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CBT is a registered charity. Your donation helps fund programs to conduct biosphere research, provide education, and support healthy communities.

Students on Ice Award Recipient

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We're thrilled to announce this year's Students on Ice award recipient, Mark Frank-Perry from Ahousaht. Mark will be travelling to the Arcitic this summer alongside elders, scientists, musicians, educators, artists, buisiness leaders, dignitaries, writers, and other students! In his application, Mark explained that he is excited gain knowledge from the journey that he can share with his family, and to use this experience to help solve challenges faced by his community. He hopes that the trip will help him develop as a role model for younger children in Ahousaht, and is looking forward to learning about arctic ecology from a scientific perspective, while also experiencing the history, culture, dance, and language of indigenous people in the north to see how close they are with his own teachings. 

The Students on Ice Award is made possible by David and Jacquie Manning and the Clayoquot Biosphere Trust
CBRA Events and Indigenous Language Symposium in Ottawa

In early June, a delegation consisting of CBT co-chairs Tammy Dorward and Cathy Thicke, Ahousaht elder Arlene Paul, and executive director Rebecca Hurwitz travelled to Ottawa for the Canadian Biosphere Reserves Association Annual General Meeting, and a reception with MPs and federal dignitaries to showcase how Canada's Biosphere Regions are creating vibrant, healthy and sustainable communities across Canada. During the AGM, Rebecca was elected as CBRA Chair, and we couldn't be more proud of her! 

The trip also included a Symposium on the upcoming International Year of Indigenous Languages in 2019. Arlene and Tammy took the opportunity to share both challenge and success stories regarding the Indigenous Language revitalization work going on in the Clayoquot Biosphere region, as well as the challenges faced. Check out this blog post for more details and photos of the trip!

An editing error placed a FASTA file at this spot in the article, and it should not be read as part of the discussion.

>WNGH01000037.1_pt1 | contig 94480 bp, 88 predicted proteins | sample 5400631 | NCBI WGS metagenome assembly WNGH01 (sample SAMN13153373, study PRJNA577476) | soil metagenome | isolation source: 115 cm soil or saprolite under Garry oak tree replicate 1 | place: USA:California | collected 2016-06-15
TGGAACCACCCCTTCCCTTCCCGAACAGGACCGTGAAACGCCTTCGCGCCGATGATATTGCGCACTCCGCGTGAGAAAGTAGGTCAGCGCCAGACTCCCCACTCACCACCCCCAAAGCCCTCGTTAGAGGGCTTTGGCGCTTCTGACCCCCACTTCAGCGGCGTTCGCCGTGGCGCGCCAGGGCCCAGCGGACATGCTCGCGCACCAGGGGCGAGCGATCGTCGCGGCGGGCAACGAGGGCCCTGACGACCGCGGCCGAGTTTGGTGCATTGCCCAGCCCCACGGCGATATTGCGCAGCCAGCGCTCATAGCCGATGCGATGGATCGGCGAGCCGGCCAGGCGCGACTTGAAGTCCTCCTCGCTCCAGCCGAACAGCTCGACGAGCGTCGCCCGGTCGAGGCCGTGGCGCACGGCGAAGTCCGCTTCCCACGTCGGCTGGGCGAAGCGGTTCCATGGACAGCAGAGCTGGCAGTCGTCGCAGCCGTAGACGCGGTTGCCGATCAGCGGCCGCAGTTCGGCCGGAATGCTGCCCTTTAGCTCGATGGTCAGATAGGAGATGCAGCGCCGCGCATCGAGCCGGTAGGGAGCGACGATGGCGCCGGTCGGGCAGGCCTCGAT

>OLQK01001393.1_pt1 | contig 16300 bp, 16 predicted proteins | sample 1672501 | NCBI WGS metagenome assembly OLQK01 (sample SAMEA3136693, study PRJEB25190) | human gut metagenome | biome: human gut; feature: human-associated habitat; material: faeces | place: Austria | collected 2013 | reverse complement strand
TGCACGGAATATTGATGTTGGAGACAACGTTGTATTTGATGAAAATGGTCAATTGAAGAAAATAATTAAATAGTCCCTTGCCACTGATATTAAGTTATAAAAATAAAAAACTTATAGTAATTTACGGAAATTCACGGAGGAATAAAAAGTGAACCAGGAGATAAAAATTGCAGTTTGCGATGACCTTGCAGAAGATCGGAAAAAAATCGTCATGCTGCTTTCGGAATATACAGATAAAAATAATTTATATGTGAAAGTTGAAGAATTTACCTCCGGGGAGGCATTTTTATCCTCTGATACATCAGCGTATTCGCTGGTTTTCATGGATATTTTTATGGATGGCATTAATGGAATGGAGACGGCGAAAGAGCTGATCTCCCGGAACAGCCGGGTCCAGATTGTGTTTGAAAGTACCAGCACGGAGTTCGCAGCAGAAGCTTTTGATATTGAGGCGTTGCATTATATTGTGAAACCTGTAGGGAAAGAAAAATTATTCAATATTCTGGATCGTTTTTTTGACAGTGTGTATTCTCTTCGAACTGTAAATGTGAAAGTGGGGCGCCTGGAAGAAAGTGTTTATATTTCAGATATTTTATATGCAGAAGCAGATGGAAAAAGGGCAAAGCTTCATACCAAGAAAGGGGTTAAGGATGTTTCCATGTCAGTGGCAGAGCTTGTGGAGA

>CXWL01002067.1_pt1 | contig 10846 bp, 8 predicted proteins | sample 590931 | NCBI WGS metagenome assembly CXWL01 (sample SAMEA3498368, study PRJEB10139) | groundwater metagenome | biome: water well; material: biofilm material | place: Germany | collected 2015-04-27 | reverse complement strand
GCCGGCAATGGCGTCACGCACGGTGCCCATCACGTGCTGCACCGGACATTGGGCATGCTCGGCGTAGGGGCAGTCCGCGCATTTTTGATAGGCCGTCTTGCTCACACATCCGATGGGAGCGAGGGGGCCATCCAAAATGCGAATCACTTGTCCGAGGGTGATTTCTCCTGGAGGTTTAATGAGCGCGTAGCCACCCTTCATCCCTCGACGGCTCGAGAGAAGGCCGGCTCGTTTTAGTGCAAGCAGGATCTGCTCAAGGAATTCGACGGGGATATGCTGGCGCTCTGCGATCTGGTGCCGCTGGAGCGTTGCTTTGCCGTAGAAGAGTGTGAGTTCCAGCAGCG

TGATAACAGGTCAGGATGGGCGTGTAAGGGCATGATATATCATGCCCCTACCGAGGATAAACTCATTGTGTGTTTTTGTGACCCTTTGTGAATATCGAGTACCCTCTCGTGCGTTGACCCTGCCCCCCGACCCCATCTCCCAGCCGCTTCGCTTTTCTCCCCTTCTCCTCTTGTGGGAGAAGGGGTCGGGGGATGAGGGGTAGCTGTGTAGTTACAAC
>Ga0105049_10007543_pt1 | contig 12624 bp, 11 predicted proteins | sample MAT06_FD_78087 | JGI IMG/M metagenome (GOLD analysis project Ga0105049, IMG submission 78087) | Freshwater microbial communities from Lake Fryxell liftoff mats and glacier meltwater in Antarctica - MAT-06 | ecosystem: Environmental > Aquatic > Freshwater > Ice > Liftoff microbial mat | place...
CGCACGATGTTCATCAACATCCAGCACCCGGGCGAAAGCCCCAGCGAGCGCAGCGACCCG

Volunteer Appreciation! 


Volunteers are essential to the function and success of the CBT as an organization, comprising our board of directors, as well as the numerous committees that oversee all granting and investment decisions. In recognition of the expertise, time and effort our volunteers contribute on an ongoing basis, the CBT hosted a casual BBQ reception on the Sandbar patio at Long Beach Lodge Resort in Tofino the evening before our AGM.  While the day itself was a mixed bag of sun and showers, the sun came out in the evening, allowing the group to celebrate their contributions to the conservation and sustainable co-existance in the Clayoquot Sound Biosphere Region.


Other Grant Opportunities

Vancouver Foundation Systems Change Grant
Deadline: July 20, 2018 AND ongoing
Grants from $20,000 to $300,000 for charities and other qualified donees with projects that take action to address the root causes of pressing social, environmental or cultural issues in BC.The Systems Change grants have multiple tiersDevelop grants offer up to $20,000 through a one-stage application, can be submitted any time, and decisions are made by the end of the following month. Test grants are a two stage application, beginning with a letter of intent (LOI) due July 20th, and if succesful in the LOI phase, a full application due in the fall. Read more here.

Vancouver Foundation Participatory Action Grant
Deadline: July 20, 2018 AND ongoing
Grants from $20,000 to $300,000 to support research that is co-led by community members and researchers to learn more about the root causes of pressing issues impacting the health of communities.There are two different types of Participatory Action Grant. Convene phase grants help teams develop a participatory research project plan that can be submitted to funding organizations and offer up to $20,000 through a one-stage application. Investigate grants are multi-year grants to help teams answer a research question, analyze their findings, and share knowledge in a way that supports the community to take action. Applicants begin their application by submitting a LOI (Due July 20), and if successful, are invited to submit a Full Application. Read more here.

Federal Government - Get Youth Working!
Deadline: Ongoing Intake
Connecting BC youth to employment opportunities, this programoffers employers a $2900 Wage Subsidy incentive to hire eligible youth 15-29 years of age. The Get Youth Working! Program funding is provided by the Government of Canada through the Canada-British Columbia Job Fund. Apply via the Get Yout Working! website